The operation behind the UK government’s Cyber Essentials scheme has suffered a breach exposing the email addresses of registered consultancies, it told them today.
The scheme’s badges are required by all suppliers bidding for “certain sensitive and personal information-handling [government] contracts”.
Companies were notified of the problem, which leaves them at greater risk of phishing attack, through an email on Wednesday from Dr Emma Philpott, chief exec at the IASME Consortium, which runs the accreditation.
“We would like to make you aware that, due to a configuration error in the Pervade Software platform we use for Cyber Essentials assessments, the email address you used to apply for an assessment and your company name may have been released to a third party,” the notice stated.
“We would like to make it clear that the security of the assessment platform has not been compromised. Your account, the answers you provided in the assessment and the report you received are secure. No information other than your email address and your company name was accessible to the third party.”
Pervade Software supplies the tech behind the assessment platform used by the IASME Consortium and its certification bodies. IASME is an information assurance standard geared towards the needs of small and medium enterprises.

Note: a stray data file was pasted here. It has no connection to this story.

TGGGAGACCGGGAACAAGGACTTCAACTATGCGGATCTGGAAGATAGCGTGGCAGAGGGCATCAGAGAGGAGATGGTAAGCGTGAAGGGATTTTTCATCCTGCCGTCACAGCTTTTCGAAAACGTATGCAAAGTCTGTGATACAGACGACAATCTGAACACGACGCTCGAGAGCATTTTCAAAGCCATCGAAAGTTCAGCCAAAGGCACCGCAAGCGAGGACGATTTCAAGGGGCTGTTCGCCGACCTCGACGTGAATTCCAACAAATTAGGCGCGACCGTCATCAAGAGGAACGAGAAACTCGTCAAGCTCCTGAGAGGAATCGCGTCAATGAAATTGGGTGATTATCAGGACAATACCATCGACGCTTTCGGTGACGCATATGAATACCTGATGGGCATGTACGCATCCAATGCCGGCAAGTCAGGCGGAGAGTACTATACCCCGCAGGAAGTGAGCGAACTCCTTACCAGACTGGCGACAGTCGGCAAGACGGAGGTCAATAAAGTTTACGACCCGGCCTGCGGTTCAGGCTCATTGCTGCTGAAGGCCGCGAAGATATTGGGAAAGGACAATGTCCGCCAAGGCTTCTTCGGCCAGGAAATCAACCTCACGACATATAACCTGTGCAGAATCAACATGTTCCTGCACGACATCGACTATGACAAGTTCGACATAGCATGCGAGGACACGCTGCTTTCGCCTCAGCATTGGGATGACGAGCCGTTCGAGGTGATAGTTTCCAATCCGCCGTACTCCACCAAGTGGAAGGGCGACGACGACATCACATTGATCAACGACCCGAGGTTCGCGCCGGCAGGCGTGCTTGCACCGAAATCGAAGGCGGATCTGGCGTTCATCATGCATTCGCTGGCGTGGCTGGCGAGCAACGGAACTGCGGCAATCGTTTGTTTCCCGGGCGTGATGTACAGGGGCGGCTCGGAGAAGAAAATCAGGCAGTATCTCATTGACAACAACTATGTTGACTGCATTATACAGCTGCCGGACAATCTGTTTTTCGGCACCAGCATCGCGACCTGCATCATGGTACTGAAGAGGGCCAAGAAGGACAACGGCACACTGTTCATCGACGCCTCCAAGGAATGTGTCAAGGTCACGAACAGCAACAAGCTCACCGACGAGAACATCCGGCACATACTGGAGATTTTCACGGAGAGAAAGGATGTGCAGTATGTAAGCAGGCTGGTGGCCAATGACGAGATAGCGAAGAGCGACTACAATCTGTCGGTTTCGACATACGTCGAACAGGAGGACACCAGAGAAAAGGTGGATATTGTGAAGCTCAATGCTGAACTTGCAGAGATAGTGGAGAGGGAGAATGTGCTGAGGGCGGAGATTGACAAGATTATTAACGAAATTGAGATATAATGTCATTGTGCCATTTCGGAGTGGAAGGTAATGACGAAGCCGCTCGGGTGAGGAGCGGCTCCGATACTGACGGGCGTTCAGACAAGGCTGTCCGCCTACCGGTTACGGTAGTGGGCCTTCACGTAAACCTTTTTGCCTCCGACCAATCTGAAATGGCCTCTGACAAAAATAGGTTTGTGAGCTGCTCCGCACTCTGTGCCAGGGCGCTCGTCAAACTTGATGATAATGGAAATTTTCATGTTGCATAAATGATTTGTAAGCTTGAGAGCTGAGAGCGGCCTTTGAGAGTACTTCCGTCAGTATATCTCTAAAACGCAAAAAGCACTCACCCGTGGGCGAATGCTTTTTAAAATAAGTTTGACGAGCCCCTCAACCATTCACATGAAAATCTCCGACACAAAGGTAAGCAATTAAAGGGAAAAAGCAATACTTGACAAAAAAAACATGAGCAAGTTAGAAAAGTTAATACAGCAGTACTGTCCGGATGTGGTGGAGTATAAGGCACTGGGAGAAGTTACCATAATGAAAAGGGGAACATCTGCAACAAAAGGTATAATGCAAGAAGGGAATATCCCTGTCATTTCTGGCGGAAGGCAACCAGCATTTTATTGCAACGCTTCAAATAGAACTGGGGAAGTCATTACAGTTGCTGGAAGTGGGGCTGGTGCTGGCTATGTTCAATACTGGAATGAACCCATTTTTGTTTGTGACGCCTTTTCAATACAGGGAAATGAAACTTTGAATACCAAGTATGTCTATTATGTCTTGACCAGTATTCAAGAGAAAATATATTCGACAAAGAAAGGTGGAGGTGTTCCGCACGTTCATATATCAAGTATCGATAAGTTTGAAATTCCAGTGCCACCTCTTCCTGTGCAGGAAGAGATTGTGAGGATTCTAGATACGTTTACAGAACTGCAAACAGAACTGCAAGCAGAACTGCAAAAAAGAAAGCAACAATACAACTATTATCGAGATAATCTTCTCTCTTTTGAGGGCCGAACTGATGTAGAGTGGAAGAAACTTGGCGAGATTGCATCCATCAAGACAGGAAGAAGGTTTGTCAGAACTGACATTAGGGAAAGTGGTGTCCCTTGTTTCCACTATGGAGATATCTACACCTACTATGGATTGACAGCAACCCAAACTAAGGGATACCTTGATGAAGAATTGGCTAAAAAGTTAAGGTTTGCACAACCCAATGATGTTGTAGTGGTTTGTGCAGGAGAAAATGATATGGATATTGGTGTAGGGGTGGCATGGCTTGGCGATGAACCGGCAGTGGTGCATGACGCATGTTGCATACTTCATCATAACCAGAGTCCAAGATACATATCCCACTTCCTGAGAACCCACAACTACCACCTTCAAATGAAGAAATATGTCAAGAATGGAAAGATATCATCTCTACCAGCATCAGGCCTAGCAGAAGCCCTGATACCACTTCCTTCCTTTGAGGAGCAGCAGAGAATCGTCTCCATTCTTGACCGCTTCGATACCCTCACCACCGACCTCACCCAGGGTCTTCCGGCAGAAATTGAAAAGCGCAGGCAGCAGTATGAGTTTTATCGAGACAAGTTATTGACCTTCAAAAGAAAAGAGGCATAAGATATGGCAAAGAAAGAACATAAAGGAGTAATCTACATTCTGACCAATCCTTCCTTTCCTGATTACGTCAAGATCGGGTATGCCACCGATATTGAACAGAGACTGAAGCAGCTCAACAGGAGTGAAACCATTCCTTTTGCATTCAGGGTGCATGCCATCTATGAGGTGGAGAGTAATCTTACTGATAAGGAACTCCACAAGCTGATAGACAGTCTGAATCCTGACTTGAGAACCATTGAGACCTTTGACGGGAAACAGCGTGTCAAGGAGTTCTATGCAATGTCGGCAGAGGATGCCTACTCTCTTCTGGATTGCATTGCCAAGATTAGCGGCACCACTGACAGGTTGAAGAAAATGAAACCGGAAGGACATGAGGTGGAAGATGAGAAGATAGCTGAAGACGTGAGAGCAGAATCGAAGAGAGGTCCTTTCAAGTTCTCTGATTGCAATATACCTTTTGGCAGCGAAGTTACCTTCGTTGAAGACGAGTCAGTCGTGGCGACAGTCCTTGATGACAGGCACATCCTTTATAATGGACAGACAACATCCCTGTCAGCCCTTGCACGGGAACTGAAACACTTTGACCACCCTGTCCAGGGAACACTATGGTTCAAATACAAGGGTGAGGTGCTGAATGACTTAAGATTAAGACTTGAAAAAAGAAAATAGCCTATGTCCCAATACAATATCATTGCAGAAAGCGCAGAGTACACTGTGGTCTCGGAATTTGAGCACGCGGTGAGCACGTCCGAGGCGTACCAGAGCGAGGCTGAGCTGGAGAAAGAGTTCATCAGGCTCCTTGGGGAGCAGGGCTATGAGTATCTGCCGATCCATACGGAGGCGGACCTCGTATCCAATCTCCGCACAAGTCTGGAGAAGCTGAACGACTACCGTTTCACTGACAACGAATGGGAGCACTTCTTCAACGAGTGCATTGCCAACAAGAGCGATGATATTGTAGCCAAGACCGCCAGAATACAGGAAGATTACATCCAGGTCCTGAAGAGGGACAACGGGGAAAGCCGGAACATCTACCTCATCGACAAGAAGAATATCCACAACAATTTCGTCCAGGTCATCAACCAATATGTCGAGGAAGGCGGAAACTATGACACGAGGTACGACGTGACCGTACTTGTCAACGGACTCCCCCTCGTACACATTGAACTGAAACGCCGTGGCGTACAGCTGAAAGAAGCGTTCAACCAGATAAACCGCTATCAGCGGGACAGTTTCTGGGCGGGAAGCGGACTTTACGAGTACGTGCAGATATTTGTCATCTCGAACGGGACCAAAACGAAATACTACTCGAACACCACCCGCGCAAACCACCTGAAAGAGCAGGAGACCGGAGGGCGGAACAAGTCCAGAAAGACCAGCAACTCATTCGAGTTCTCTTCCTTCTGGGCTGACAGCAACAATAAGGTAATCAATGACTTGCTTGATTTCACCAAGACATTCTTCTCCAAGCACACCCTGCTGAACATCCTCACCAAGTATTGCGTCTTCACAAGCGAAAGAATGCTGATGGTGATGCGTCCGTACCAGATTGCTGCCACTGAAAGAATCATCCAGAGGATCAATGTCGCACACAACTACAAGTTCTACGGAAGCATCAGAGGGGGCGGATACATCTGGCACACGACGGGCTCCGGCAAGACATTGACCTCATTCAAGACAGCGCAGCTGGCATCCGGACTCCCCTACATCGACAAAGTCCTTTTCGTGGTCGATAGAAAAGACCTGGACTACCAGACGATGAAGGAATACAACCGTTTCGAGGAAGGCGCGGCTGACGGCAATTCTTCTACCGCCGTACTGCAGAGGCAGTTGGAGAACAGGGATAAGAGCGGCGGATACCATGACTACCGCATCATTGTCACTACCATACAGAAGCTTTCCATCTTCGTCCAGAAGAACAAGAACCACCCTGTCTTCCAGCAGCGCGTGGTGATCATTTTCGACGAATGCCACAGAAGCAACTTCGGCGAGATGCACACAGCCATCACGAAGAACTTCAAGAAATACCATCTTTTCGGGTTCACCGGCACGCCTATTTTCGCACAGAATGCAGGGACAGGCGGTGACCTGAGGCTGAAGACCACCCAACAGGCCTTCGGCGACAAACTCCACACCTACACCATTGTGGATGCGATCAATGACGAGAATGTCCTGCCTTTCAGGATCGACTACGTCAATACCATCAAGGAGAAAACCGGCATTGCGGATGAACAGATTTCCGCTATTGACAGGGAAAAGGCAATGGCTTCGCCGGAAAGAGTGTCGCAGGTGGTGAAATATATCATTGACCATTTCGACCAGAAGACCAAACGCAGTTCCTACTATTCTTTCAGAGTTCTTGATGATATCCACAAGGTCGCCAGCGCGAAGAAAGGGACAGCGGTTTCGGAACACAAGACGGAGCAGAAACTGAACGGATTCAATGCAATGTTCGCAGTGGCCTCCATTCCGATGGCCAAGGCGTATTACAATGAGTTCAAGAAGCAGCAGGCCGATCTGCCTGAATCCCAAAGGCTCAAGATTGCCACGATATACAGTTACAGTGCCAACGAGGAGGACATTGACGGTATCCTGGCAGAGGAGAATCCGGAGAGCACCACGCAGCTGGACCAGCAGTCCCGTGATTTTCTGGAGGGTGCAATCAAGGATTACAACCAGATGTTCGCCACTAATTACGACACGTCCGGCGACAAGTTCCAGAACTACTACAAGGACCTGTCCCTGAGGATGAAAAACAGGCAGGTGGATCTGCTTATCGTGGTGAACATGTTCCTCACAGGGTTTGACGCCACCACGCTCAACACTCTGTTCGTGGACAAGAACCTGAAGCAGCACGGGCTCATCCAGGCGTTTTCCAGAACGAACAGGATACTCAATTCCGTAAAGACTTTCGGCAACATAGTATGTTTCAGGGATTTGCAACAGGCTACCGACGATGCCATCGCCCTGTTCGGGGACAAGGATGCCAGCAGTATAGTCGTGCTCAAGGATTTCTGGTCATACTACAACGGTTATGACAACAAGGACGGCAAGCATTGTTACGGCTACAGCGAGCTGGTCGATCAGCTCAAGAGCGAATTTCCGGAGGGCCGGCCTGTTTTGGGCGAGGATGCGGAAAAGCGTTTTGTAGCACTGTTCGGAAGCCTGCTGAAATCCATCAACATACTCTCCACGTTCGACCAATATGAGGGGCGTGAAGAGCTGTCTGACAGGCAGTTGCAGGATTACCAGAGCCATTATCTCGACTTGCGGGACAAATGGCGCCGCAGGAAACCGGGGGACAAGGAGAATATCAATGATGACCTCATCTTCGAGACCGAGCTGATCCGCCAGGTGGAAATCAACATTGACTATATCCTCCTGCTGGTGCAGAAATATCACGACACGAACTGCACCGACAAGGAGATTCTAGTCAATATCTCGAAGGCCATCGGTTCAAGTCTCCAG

The breach notice goes on to explain that the problem arose because of a configuration error, which has since been resolved.
“An unknown person accessed a list of email addresses in a log file generated by the Pervade assessment platform and your email address, company name and the IP address of the Certification Body was on that list. No other information was accessed. The other information on the assessment portal itself was not affected in any way and no-one has accessed the system, your account, the answers you provided or the report you received. This log file became accessible through a configuration error on the part of one of the Pervade systems engineers. Pervade have taken immediate steps to address the error and have resolved the issue.”
Exposing hundreds of corporate email addresses is bad but it pales in comparison to breaches of payment information or weakly encrypted login credentials of millions of consumers. Nonetheless, security consultancies affected are – not unreasonably – unimpressed. Those behind the scheme should be setting an example for the rest of the industry so it’s only fair to hold them to higher standards.
Source: The Register